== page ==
The gaming industry stands to be one of the few sectors that could benefit from the coronavirus pandemic despite losses triggered by disrupted conferences and esports tournaments, industry observers say.
Last week’s cancellation of 2020’s Electronic Entertainment Expo, or E3, a major video game trade show that was scheduled to take place at the Los Angeles Convention Center June 9-11, will have an impact on area hotels and on airlines flying into Los Angeles International and other local airports.
But that loss won’t necessarily be felt by the gaming companies themselves, said Eric Peckham, media analyst at TechCrunch.
“I don’t think for game companies, the events are revenue generating,” Peckham said. “They offer opportunities to show off their new games and create partnerships. A lot of that will still happen anyway without the events.”
One reason for the optimism for companies like Sawtelle-based Riot Games Inc. is that when consumers start to spend extended amounts of time at home, they often turn to the gaming world.
The virus outbreak in China, combined with extended Lunar New Year holidays, shifted consumer behavior in the world’s largest market. Game developers and publishers, such as Riot Games owner Tencent Holdings Ltd., managed to cash in on the demand for indoor entertainment, according to a report by Niko Partners, a research firm that specializes in the Chinese gaming industry.
“I think ultimately we will see a similar impact (in the United States), but not the same,” said Daniel Ahmad, senior analyst at Niko Partners. “(The coronavirus pandemic) should have a positive impact on the bottom line. … But we don’t expect it to be too significant right now. “
Some early indicators show similar behavior patterns among American consumers. Viewership on digital gaming platforms is reportedly rising, bringing in cash for brands such as Twitch and YouTube, which compete for media rights to content creators, such as game publishers and esports organizations.
“Gamers around the world are looking for more content and more things to do. We’re uniquely positioned to be able to deliver on that,” said Steve Arhancet, co-chief executive and co-owner of Team Liquid, a Santa Monica-based esports organization that manages about 85 players and gaming influencers.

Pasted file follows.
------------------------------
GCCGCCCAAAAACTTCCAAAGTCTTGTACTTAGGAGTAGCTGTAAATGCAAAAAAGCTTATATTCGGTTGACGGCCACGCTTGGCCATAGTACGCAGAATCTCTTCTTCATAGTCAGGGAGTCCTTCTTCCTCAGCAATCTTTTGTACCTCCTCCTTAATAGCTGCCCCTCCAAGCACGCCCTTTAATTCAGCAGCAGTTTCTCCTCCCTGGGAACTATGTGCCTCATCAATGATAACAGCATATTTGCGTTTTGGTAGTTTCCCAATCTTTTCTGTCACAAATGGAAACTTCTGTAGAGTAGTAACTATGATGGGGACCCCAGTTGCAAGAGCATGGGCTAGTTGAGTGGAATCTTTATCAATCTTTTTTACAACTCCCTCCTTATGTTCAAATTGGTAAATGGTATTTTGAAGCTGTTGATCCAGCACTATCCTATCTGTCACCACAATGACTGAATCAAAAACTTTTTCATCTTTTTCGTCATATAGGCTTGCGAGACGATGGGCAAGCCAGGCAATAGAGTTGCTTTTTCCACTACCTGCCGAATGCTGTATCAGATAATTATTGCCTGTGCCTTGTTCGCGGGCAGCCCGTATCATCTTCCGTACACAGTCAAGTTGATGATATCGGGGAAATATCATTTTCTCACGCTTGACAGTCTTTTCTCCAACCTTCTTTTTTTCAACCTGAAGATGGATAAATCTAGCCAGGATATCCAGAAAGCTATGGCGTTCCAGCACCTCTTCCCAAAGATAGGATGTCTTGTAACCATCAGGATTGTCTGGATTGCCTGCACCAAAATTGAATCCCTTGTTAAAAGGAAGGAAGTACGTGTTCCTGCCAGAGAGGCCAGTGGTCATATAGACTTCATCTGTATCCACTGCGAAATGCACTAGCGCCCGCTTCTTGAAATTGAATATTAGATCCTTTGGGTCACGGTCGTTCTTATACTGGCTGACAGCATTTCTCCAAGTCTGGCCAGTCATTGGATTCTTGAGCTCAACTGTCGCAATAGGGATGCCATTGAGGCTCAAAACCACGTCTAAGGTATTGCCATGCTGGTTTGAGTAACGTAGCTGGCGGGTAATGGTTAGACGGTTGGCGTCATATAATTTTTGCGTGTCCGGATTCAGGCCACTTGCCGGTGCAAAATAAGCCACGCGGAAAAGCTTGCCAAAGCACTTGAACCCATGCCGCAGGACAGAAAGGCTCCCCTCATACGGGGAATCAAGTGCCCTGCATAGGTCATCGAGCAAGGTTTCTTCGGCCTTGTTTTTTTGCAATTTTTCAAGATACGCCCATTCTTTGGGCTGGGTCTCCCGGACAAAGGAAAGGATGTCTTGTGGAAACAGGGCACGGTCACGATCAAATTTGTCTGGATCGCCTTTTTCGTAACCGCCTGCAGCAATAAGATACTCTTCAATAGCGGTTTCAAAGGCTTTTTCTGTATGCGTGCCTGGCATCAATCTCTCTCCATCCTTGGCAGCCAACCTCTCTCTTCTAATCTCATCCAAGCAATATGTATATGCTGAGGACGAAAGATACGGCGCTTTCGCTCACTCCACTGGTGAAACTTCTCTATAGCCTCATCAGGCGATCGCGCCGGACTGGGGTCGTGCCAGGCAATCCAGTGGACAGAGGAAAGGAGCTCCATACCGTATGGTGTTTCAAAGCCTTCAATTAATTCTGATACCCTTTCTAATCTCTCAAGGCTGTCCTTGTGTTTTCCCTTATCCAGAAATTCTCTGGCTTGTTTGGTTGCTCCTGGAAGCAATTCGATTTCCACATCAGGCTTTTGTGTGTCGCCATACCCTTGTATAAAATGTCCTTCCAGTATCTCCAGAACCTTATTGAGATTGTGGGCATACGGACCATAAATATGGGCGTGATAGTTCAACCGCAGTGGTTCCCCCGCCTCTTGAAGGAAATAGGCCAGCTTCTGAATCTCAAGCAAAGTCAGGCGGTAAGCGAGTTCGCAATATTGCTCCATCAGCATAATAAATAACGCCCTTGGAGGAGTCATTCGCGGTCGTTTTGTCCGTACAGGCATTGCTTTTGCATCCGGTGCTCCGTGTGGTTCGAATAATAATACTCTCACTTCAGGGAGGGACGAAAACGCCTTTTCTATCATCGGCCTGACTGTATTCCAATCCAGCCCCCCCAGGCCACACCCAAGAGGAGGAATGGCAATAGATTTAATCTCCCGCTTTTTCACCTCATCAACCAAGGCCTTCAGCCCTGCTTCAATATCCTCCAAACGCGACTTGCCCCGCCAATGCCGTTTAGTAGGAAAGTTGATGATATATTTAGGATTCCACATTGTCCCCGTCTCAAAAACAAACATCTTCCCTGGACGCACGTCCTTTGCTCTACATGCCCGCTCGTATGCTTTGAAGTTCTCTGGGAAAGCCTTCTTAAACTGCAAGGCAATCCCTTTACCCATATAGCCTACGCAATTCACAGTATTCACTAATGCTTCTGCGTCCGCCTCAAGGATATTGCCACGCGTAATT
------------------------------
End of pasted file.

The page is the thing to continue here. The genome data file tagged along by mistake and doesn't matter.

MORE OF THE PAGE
While acknowledging that esports teams have to make adjustments to cope with tournament cancellations, Arhancet said influencers and players are gearing up for online matches and content creation that can offset the loss in offline events.
“There are esports matches almost every day that are being played from home and then broadcasted and consumed from homes,” he said. “You can play a game from a remote location. You can’t do that in football or basketball.”
Beyond content consumption, analysts anticipate an increase in at-home gaming across PC, mobile and console games, which will drive up spending on games.
TechCrunch’s Peckham said the outbreak would particularly benefit free-to-play games on mobile phones.
“As people get more worried about how they’re spending money and wanting to save, they’re more likely to try games that are free to play,” he said, adding that changing consumer behavior is also shifting PC and console games to a free-to-play and cross-platform model.
Peckham predicts MMOs, or massively multiplayer online games, will see increasing popularity in coming months.
“If people aren’t able to meet with friends in person as much, then they’re going to turn to virtual spaces where they can hang out together and play together,” he said.
Historically, the gaming industry has been resilient during economic downturns or even recessions.
“At the end of 2008, gaming stocks were still going up when the rest of the market was crashing but adjusted in mid-2009,” Peckham said, adding that the industry will be even more resilient now that mobile games are more mature products, compared to 12 years ago when smartphones had just arrived.
Despite the positive outlook, there will be disruptions. Ahmad said supply chain issues need to be taken into consideration when predicting future trends.
“About 90% of video game consoles imported into the U.S. in 2017 were from China,” Ahmad said. He added that anything physical that has to be manufactured will see a delay in shipment and delivery.
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